Nisa, Turkmenistan

Photo: flydime ( [CC-BY-2.0 (], via Wikimedia Commons
Photo: flydime ( [CC-BY-2.0 (, via Wikimedia Commons
Obsessed with the past? If so, you’ve probably traveled the world to see ancient sites and learn about earlier civilizations. Petra and the Giza pyramids in the Middle East. Angkor Wat and the Taj Mahal farther east. Machu Picchu and Easter Island in South America. Plus, almost anywhere in Greece or Turkey. So what country is next for a person who could probably write their own history book? It’s time to explore Turkmenistan.

This Central Asian country has been at the intersection of Eastern and Western civilizations almost forever. Most recently, it was part of the Soviet Union. But before that, it was a stop along the Silk Road, the heart of Islamic world, and the center of the Parthian Empire. Despite all of this history and a few UNESCO World Heritages Sites though, Turkmenistan remains largely unexplored. Which means you’d have Nisa practically to yourself.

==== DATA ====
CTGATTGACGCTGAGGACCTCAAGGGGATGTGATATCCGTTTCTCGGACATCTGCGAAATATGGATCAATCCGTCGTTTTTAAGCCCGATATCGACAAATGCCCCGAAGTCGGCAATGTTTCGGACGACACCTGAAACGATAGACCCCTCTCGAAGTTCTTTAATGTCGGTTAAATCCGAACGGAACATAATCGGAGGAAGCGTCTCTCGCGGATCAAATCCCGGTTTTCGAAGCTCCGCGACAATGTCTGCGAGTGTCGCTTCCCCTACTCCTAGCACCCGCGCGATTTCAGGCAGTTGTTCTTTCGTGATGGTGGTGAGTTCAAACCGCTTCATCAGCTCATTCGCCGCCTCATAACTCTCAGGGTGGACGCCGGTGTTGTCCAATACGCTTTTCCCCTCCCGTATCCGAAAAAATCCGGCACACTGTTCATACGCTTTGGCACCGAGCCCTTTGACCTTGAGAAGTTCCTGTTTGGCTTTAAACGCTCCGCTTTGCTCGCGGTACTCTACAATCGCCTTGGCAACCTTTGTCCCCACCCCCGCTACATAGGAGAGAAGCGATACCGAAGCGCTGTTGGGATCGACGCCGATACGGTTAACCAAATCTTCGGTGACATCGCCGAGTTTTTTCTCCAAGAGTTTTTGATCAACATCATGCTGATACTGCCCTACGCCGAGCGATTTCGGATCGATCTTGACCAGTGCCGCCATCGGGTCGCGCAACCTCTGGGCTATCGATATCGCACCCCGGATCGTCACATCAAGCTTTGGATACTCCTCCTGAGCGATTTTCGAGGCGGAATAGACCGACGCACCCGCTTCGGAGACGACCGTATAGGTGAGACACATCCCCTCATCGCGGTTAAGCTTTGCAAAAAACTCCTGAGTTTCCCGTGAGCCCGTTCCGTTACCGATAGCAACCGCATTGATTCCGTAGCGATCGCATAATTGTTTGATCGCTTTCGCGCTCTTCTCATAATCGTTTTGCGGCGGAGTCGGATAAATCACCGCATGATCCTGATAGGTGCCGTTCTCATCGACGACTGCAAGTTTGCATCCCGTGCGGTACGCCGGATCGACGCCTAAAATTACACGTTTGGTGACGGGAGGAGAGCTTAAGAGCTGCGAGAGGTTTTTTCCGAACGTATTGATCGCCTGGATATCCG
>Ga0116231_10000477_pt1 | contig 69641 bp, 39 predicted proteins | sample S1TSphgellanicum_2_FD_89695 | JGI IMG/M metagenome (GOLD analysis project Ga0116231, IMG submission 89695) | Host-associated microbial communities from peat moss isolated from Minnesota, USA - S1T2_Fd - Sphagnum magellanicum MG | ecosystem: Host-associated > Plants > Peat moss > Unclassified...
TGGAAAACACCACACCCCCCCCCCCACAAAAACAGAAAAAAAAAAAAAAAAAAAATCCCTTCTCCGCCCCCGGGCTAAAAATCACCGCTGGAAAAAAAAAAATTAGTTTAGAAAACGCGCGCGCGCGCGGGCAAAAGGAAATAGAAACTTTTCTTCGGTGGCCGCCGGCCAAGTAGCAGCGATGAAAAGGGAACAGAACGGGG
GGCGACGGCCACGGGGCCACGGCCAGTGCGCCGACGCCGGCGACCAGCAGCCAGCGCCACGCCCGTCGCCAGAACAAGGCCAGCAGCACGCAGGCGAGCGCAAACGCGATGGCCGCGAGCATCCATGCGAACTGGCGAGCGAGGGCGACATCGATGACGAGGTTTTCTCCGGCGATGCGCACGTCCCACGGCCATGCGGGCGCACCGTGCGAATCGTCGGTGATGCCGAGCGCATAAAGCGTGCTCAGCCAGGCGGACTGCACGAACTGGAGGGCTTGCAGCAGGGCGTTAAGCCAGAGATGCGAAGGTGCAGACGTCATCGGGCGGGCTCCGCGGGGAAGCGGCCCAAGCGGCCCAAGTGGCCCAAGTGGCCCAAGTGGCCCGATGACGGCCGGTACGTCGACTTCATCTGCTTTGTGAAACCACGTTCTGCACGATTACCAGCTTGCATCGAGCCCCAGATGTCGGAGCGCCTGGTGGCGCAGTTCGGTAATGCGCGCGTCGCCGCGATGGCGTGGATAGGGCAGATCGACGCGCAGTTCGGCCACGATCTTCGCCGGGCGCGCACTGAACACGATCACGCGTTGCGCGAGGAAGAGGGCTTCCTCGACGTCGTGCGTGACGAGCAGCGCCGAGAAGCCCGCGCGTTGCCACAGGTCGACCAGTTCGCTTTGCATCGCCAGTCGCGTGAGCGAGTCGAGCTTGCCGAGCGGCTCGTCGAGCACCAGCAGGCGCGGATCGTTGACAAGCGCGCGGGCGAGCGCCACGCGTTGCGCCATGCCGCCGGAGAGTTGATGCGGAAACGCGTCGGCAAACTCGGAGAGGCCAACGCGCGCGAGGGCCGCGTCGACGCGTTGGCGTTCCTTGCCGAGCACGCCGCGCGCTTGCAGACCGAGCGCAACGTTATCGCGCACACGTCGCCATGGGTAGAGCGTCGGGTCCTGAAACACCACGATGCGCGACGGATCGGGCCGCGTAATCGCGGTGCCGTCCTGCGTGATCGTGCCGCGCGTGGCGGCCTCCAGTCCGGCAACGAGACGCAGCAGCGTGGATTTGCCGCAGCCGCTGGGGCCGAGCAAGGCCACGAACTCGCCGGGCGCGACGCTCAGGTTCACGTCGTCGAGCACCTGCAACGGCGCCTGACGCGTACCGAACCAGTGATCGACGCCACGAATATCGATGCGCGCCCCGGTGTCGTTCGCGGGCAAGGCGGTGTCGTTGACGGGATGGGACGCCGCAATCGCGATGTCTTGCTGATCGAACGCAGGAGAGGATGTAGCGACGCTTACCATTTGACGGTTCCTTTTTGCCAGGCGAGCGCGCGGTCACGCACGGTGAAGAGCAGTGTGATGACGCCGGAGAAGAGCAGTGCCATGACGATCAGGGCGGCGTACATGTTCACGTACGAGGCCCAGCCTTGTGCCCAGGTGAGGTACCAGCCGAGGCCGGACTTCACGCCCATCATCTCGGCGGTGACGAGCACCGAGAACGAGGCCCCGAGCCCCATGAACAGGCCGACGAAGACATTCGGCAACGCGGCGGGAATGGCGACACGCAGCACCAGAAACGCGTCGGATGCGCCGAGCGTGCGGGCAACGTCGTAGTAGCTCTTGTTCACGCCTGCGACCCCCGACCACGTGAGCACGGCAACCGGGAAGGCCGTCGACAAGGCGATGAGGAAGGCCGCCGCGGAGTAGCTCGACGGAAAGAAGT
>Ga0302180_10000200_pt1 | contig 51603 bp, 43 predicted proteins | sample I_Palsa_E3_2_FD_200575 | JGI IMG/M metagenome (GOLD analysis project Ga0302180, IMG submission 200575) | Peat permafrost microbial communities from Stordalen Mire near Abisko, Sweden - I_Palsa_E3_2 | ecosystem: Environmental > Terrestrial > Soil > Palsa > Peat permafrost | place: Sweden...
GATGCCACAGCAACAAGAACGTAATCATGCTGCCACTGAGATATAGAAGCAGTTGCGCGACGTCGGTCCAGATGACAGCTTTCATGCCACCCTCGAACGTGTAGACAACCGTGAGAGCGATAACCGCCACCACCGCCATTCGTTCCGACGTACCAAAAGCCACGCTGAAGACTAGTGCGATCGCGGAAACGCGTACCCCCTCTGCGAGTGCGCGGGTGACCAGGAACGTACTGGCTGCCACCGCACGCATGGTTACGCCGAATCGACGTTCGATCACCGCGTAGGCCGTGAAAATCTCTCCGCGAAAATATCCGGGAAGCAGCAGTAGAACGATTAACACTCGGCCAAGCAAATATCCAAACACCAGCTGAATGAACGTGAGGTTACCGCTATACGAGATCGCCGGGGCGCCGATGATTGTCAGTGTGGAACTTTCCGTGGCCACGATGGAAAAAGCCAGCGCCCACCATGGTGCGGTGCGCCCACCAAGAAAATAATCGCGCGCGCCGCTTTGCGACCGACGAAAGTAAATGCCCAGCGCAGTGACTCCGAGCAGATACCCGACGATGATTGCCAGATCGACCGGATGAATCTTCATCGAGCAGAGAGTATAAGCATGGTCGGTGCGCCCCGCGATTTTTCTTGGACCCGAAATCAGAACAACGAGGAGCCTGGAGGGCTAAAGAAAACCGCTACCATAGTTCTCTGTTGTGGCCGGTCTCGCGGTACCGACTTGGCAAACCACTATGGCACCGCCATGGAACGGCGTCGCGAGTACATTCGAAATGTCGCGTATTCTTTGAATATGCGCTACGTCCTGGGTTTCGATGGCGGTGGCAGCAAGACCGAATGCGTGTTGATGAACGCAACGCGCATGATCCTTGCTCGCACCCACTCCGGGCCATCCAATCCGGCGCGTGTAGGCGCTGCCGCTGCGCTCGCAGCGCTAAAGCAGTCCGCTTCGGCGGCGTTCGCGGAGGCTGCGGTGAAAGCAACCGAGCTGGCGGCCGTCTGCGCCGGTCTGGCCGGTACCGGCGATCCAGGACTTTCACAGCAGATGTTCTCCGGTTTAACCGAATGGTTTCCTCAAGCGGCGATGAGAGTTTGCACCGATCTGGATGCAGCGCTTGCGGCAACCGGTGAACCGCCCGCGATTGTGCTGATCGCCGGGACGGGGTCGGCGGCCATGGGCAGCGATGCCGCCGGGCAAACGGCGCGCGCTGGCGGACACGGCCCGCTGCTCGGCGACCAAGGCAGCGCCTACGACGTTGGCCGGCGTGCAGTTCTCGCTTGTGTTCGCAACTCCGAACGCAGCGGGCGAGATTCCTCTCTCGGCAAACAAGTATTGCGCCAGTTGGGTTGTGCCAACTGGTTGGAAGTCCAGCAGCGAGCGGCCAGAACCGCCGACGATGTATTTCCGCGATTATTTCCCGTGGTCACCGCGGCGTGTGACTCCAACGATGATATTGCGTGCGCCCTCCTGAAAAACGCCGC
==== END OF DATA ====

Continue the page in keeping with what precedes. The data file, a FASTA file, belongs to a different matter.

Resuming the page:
Nisa sits just 18 kilometers from Ashgabat, the country’s sparkling capital, though it feels worlds away from everything. The ancient complex was founded by Arsaces I around 250 BC, making it one of the oldest—and, eventually, most important—Parthian cities. The fortress overlooks a flat valley. The Kopet Dag mountains are in the distance. It’s location, east of the Caspian Sea, once stood as an obstacle to Roman expansion. Today, it’s just north of the Iranian border.

The Old Nisa fortress, which is where the Parthian kings probably lived, has thick walls and more than 40 rectangular towers. Mausoleums, the royal treasury, and a wine vault were inside the fort. Marble statues, ivory rhythons (drinking vessels) and ceramics have been found. Fragments of the royal throne were even unearthed. New Nisa, a densely populated settlement about a kilometer to the northwest, had lush gardens, a large cemetery, and a huge market.

Nisa was renamed Mithradatkirt when Mithridates I of Parthia took control of the empire. An earthquake in the 1st century BC eventually destroyed the city. It’s been covered by the desert’s dust ever since. Who knows what archaeologists will uncover as they begin to unearth the ancient city. You should certainly go to find out.

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